Southwest Idaho may have a relatively short warm growing season, but, with a little planning, the cooler seasons can be used to grow vegetables that don’t actually grow well in the dry, hot summer months. Now is a good time to begin that planning. That way good weather days can be used for preparation and the whole process can be more fun and relaxing.
My subscription to Fine Gardening magazine has the added benefit of a 6 month spread calendar that I use for making notes. Its handy for clear thinking to be able to see several months on the same page. I’m sure you could achieve the same effect by printing some free calendar pages and taping them together.
January, I go through my seed supplies, order seeds, use my garden charts to plan my planting, and make a tentative schedule for getting things done during the late winter/spring season. This includes when to begin various seeds. The packages tend to be overly pessimistic about some plants’ frost tolerance, so I use the experience of watching when my volunteers from last year’s seeds sprout to gauge planting times. Sometimes the instructions seem optimistic about how long it will take for things like peppers to grow to a size suitable for transplanting, so I begin them a week or two earlier. It may be because it is just hard for me to keep it warm enough in my greenhouse in early spring for them to feel like growing. Maybe its because I see the seedlings in the garden nurseries and am always trying to get mine just as big.
February is time to get serious about cleaning and organizing the greenhouse, if I haven’t already. I’ll check my grow lights, in case I need replacements. I’ll start buying bags of seed starting soil. (see more about seed starting by clicking here) Mid to late February, I will be planting things like peppers, small flower seeds, and tiny herb seeds that take forever to even sprout. I’ll see if my spray nozzle in the greenhouse is still functional AND spraying with a fine enough mist for tender seedlings.
In March, things start to get more exciting, as I can actually plant peas, lettuce, California poppies, sweet peas, radishes, and spinach outside. If the beds have been prepared the previous fall, it might even be possible to plant them in February and they will come up when they are ready. I always love the burst of lettuce volunteers that signals the garden is really coming to life.
The advent of April means tomato and leek seeds can be planted indoors. Also, some various flower seeds, like petunias, thunbergia, zinnia, and nasturtium. (I still need to go through and plan my flowers better.) Outside plantings can be made of the cole crops, such as broccoli and cabbage. In fact, early broccoli is often aphid free for me. However, don’t forget to take precautions against cutworms. Other things that can usually be planted: onions, carrots, dill, beets. Don’t forget a second and third planting of lettuce over the course of the month. Volunteers that are seen coming up can be transplanted, too.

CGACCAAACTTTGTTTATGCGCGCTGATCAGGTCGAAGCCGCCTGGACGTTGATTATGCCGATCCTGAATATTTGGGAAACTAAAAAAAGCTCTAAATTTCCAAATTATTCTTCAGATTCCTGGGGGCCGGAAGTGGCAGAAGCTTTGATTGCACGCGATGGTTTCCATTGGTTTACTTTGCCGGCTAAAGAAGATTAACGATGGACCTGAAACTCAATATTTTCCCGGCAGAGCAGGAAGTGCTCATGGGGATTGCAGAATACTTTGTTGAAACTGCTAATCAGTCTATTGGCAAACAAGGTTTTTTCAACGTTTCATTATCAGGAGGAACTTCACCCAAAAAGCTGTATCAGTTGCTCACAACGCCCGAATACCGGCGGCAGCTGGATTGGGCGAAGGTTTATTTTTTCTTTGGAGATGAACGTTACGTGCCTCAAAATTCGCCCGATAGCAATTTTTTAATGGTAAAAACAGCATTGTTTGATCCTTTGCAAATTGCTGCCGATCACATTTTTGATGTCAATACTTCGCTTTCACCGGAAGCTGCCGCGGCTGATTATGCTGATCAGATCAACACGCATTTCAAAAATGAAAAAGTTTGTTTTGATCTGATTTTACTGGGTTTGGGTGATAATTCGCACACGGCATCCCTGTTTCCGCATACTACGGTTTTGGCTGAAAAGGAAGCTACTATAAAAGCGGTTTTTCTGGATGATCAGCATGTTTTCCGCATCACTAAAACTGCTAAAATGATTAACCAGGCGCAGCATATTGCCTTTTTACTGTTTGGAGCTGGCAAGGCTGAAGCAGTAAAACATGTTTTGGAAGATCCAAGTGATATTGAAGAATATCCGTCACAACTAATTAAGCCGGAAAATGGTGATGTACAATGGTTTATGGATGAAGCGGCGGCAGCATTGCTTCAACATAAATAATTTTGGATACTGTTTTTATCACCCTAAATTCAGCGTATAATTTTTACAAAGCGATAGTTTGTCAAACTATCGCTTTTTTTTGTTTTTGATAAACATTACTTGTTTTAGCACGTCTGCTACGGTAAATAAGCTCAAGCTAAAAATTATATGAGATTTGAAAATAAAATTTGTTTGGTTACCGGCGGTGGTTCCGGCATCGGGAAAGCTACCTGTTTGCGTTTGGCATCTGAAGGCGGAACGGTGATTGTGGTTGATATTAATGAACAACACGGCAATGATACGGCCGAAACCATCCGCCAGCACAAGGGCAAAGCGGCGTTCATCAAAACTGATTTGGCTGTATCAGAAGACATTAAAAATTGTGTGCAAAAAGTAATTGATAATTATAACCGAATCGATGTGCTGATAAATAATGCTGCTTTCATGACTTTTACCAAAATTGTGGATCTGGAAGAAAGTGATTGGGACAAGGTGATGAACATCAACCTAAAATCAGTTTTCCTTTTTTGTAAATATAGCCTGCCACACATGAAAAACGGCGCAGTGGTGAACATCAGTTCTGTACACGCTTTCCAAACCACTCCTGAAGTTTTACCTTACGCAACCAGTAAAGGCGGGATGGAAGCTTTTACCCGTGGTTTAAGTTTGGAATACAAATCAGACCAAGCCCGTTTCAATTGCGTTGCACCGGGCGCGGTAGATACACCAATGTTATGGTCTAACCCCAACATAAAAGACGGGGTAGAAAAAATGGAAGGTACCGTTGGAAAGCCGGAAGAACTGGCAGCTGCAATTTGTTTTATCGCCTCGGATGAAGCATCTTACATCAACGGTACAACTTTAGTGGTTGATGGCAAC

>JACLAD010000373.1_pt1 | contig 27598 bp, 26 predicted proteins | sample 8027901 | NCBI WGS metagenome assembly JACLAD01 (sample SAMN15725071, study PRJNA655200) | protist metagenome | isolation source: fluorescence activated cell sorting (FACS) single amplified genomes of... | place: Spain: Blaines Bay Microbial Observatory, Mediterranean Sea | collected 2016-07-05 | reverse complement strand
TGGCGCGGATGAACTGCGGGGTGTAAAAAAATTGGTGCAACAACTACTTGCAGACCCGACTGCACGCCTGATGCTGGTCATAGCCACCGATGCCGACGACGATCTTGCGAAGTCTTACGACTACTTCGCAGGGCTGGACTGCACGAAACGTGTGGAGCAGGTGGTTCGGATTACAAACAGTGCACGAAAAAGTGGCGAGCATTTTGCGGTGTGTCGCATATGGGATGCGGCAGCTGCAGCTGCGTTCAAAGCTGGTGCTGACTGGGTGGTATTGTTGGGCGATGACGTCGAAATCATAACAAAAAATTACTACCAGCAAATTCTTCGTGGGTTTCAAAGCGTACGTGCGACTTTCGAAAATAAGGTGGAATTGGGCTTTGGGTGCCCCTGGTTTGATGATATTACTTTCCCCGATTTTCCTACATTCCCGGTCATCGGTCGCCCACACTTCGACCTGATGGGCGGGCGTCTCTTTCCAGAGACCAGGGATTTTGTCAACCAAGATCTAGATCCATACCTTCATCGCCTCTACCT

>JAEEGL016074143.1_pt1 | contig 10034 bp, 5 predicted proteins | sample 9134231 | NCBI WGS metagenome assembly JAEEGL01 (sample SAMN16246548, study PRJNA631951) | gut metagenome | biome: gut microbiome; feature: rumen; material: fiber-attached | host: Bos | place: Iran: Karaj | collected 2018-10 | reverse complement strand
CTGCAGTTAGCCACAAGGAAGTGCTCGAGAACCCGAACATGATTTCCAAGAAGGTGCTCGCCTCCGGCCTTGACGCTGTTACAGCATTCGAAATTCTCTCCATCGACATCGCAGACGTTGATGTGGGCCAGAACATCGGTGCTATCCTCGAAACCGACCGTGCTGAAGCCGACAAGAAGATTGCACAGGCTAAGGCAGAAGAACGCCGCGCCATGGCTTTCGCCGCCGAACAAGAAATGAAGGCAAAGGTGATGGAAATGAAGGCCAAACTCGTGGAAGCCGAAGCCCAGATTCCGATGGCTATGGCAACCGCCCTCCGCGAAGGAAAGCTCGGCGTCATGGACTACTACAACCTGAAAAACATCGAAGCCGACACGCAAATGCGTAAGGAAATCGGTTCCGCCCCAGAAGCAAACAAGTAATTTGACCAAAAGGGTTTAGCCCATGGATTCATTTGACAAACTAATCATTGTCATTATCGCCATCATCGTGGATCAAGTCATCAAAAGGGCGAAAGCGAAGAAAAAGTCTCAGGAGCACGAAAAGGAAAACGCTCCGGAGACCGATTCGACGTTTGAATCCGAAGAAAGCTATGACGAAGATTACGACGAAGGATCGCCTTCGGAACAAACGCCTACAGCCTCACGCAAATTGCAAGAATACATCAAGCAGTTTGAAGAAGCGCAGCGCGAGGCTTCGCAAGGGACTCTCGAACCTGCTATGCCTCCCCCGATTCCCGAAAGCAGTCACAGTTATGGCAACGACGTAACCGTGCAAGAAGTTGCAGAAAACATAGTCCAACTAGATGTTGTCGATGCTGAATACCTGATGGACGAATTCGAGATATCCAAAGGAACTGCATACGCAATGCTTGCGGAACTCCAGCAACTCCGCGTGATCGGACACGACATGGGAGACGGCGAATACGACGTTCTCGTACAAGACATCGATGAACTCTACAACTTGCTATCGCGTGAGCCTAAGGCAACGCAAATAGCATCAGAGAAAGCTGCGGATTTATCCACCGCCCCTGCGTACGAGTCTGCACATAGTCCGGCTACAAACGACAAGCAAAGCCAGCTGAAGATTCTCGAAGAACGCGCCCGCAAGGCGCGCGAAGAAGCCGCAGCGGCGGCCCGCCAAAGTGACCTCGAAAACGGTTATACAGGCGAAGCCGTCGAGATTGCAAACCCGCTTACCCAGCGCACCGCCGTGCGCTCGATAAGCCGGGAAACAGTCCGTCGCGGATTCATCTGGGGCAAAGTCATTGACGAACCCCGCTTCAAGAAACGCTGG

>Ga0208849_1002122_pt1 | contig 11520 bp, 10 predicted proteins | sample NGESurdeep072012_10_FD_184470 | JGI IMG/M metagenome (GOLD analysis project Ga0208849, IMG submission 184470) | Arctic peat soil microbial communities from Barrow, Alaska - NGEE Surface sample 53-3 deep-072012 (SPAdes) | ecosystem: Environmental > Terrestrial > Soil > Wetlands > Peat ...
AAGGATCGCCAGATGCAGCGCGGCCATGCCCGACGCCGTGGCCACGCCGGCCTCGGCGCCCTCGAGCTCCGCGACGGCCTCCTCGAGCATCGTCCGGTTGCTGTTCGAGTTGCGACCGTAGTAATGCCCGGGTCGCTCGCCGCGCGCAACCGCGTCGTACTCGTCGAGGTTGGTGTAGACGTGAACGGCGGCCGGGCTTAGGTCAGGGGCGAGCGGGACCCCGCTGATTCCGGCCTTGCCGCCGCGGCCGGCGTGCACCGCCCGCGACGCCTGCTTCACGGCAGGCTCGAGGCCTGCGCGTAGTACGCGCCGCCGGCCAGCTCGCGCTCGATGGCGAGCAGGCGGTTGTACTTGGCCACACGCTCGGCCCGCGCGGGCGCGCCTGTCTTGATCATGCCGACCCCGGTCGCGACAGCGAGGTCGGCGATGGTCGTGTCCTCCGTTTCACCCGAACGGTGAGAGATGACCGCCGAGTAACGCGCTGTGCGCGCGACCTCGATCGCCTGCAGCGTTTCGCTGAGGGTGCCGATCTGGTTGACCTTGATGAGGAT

Potatoes can be planted in early May. A second planting of carrots might be nice. I will also start the last of my seeds indoors, things that really only take about 4 weeks to be ready to plant out. Sometimes I plant things like cucumbers and melons in pots just because I’m impatient, but they often do best just planted directly sometime during the end of May, depending on the weather.
The very end of May and beginning of June are finally the time for all the warm weather crops to be direct planted. Things like squashes, green beans, and corn won’t sprout until the soil is warm enough anyway, but will simply rot in the ground, so there is no use trying to do that early. One last planting of lettuce can be made in time to mature before the temperatures go too high. Peas will likely be blooming by now.
At this point, the planting is done until some mid-summer plantings for fall harvest. Weeding, watering, and insect control provide a chance to watch the plants grow and enjoy the outdoors before the super hot months at the end of summer. And, of course, there will be a succession of things ready to pick and eat.
I have a couple of things every year that don’t do well, despite my best efforts. It is typically something different each season, so I try again the next year. I am constantly learning, the weather is never exactly the same, life events interrupt inopportunely. But I keep plugging along, growing my garden in the moments that I have, because it gives me a little taste of heaven.